(Matador; 2010)

By David M. Goldstein | 17 September 2010

Interpol needed to come back hard. After a classic debut and good enough follow-up, third effort Our Love to Admire (2007) was generally (and correctly) savaged. Its mediocrity resulted from a combination of retread songwriting and head-slapping artistic decisions bordering on self-parody. You are correct in remembering that the second song really was entitled “No I in Threesome,” and “Rest My Chemistry” seemed to be narrated from the perspective of a hip musician who sounded grateful to have at least one night a week where he’s not required to hit the groupies and blow (and about that rustic cover art: wow). You poor successful band you.

But OLTA still sounded like a proper Interpol record. It also contained “Pace is the Trick,” a surprisingly unheralded track that’s easily as good as anything off of Turn On the Bright Lights (2002). It’s a prime example of what this band does best: weighty atmosphere supplemented by a killer chorus and a pumped-up rhythm section capable of cutting glass. The tempo is languid; still, Carlos D and Sam Fogarino assure the song moves. So now they’ve elected to self-title their fourth record, a move that should lead anyone to rightfully anticipate a consolidation of strengths as well as an opportunity to press the reset button. In turn, they’ve been badmouthing Our Love to Admire, and Fogarino’s even stated that an aim for Interpol was to re-establish the heavy reverb wash present throughout Turn on the Bright Lights that’d gone missing as of late.

Reverb’s a hell of a drug. It can elevate good songs into ethereal masterpieces—witness the weightless majesty of My Morning Jacket’s “It Beats 4 U”; the cathedral-like grandeur of the Walkmen’s “In the New Year”; or heck, “Untitled” off of Interpol’s first record—but rely too heavily on the stuff and you’re left with little more than ambient noise. So believe me when I tell you that, on one point at least, Interpol wholeheartedly succeeds: songwriting necessities such as memorable hooks and riffs are completely downplayed in favor of making every guitar feel as if it’s suspended in air. I wouldn’t be surprised if one of their guitarists (Paul Banks perhaps?) is simply entrusted with “atmosphere,” assigned the hammering of one cloudy chord over and over, filling background space and reassuring the listener that the reverb has indeed returned.

The band’s chosen template for comeback success would thusly appear to be more “Untitled” than “PDA,” which wouldn’t be such a big deal had it not come at the expense of their once mighty rhythm section. While Carlos D and Sam Fogarino are technically present on this record, Alan Moulder’s mix job mercilessly rounds off their edges. Fogarino gets the worst of it—his kick drum sounds like it was stuffed with bedsheets to avoid waking Mom and Dad. Unfortunately, in this case, we’re Mom and Dad: tired and boring, this is a record that’s droning even by these guys’ mopey standards, and Paul Bank’s vocals have never been this nasal. There’s simply no reason for Interpol to sound this murky.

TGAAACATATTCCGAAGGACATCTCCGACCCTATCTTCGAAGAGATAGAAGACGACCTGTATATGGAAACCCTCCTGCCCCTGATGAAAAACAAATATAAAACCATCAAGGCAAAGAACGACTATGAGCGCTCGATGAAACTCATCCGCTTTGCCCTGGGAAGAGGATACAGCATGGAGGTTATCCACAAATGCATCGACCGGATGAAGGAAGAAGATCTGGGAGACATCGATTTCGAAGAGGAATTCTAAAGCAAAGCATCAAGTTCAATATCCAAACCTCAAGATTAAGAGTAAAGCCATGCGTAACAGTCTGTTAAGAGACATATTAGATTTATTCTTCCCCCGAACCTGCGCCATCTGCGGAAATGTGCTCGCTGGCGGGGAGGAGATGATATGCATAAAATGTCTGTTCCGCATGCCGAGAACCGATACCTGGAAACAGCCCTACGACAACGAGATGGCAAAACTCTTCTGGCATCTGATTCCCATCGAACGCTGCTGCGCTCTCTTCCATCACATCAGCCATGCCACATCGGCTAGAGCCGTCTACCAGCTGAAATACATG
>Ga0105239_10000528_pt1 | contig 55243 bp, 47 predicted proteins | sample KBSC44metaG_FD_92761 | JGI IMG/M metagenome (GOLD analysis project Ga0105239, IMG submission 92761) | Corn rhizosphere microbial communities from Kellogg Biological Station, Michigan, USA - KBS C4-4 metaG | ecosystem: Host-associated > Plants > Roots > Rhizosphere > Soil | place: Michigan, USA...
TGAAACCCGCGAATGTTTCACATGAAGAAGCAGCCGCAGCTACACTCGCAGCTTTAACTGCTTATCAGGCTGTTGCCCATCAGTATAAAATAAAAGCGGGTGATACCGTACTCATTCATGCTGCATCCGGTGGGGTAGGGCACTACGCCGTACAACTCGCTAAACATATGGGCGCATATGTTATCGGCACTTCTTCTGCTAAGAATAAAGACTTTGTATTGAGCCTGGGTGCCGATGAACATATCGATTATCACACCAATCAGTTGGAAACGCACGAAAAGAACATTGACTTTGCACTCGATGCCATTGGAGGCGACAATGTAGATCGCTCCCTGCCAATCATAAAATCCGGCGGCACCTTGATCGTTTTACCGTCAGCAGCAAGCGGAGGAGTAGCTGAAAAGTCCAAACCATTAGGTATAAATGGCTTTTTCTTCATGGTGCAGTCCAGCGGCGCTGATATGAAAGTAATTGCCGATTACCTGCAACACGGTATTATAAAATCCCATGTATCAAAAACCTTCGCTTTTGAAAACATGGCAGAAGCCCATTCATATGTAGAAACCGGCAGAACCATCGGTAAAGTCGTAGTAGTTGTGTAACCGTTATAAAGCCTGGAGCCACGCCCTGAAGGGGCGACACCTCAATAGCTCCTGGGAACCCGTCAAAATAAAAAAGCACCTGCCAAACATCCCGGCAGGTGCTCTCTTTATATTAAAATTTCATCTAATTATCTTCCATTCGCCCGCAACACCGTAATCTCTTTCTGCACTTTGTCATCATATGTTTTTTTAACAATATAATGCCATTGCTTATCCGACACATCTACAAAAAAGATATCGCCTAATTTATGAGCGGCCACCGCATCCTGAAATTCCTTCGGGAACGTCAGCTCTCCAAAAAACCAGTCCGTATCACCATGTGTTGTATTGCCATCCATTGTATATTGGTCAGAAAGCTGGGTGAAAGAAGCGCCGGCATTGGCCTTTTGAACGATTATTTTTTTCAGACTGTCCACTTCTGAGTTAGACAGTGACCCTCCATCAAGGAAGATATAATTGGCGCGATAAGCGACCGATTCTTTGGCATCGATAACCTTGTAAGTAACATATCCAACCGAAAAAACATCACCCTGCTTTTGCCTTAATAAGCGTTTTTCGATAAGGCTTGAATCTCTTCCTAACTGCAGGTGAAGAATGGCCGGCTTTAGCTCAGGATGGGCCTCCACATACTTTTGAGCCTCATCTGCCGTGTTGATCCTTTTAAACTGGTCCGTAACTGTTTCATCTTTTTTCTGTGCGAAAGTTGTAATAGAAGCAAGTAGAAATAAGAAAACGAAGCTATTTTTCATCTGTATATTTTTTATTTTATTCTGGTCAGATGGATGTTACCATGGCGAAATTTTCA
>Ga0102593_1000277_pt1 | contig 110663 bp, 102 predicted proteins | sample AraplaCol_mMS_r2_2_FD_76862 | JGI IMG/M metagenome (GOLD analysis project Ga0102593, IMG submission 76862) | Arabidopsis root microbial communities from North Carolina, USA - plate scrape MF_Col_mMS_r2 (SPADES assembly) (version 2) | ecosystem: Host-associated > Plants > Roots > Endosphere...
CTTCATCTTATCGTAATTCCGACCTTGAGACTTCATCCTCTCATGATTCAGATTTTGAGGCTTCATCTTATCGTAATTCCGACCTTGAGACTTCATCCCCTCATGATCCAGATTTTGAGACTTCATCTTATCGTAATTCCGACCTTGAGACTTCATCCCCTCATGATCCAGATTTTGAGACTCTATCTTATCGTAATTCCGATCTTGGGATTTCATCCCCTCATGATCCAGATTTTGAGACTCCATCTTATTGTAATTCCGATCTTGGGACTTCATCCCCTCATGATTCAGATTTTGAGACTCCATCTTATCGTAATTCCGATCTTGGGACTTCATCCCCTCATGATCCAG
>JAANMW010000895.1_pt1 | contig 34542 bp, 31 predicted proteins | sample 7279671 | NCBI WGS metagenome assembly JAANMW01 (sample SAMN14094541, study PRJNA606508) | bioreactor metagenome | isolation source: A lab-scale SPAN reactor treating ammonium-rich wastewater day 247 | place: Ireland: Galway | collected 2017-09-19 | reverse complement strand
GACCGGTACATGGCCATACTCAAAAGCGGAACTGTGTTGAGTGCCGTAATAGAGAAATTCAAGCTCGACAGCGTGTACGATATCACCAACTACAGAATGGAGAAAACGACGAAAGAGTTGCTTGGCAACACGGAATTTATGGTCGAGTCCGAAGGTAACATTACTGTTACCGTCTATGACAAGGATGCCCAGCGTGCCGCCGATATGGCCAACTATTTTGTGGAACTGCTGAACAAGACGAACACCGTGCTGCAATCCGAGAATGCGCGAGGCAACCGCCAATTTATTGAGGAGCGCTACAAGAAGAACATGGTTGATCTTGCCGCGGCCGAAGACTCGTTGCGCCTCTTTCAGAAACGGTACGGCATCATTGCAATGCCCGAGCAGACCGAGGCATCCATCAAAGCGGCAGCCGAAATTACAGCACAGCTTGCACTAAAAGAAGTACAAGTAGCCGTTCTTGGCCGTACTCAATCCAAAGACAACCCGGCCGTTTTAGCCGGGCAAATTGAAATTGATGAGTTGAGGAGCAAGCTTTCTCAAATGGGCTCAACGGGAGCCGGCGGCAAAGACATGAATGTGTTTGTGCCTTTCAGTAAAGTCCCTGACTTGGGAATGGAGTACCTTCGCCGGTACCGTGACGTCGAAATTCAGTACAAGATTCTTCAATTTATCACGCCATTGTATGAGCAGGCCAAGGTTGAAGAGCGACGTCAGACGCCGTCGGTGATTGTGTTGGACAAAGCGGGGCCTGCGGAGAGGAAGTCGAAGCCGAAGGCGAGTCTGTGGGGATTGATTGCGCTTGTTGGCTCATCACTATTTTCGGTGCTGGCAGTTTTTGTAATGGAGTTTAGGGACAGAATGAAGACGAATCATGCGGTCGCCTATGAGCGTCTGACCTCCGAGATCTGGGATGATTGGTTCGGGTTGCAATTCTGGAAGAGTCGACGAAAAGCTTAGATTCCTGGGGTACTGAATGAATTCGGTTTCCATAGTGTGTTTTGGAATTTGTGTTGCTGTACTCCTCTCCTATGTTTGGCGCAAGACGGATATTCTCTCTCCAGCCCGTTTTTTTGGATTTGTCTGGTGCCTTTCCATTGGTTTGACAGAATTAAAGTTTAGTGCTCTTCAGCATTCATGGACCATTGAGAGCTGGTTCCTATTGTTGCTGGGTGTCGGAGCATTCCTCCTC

So it’s to their credit that the first half of Interpol is as listenable as it is. Opener “Success” is easily the album’s best song; the thick, snapping bass lines and tenacious drums allow the band to turn corners, and Paul Banks turns in a suitably creepy vocal about…oh, I dunno, being “successful” and still miserable? “Memory Serves” overdoses on the rumbling guitar, but mostly works on account of a sweeping chorus and foreboding piano motif, despite being at least two minutes too long. The next three songs are all poppy (by Interpol standards) numbers that might have proven excellent with more bottom end. “Summer Well” in particular seems to suffer; the extended bass fadeout coupled with Bank’s cooing “it’s alriiiight” vocals would have been a proper highlight if mixed any better.

But songs six through ten? Calling them a slog would be an understatement. Nothing rises above mid-tempo, the reverb shifts from questionable to suffocating, and Banks has picked up the habit of mindlessly repeating song titles as choruses like a clinically depressed Brian Johnson. Penultimate track “All of the Ways” clearly strives to be a doom-leaden, rope’s-end epic, but just ends up sounding repetitive and desperate. Really, the only reason to willingly listen to any song after “Barricade” more than twice is if you’ve been asked to write about it for an online publication. Print mags: more than three times. Suckers.

It’s now well known that bassist Carlos Dengler left Interpol shortly after Interpol was recorded, and he’s since been replaced by veteran indie stopgap Dave Pajo. I had always assumed that Dengler’s departure was due to expected artistic differences and/or him being an egotist, but now I’m thinking he just left because Alan Moulder made him sound like a chump. It’s difficult to say where Interpol can go from here; far from revitalizing their status as black-clad, NYC rock royalty, Interpol is a ridiculously dour record. Humbled by a silenced rhythm section and bafflingly reverberated guitars, the majority of Interpol is little more than background static. Maybe it’s time for an intervention.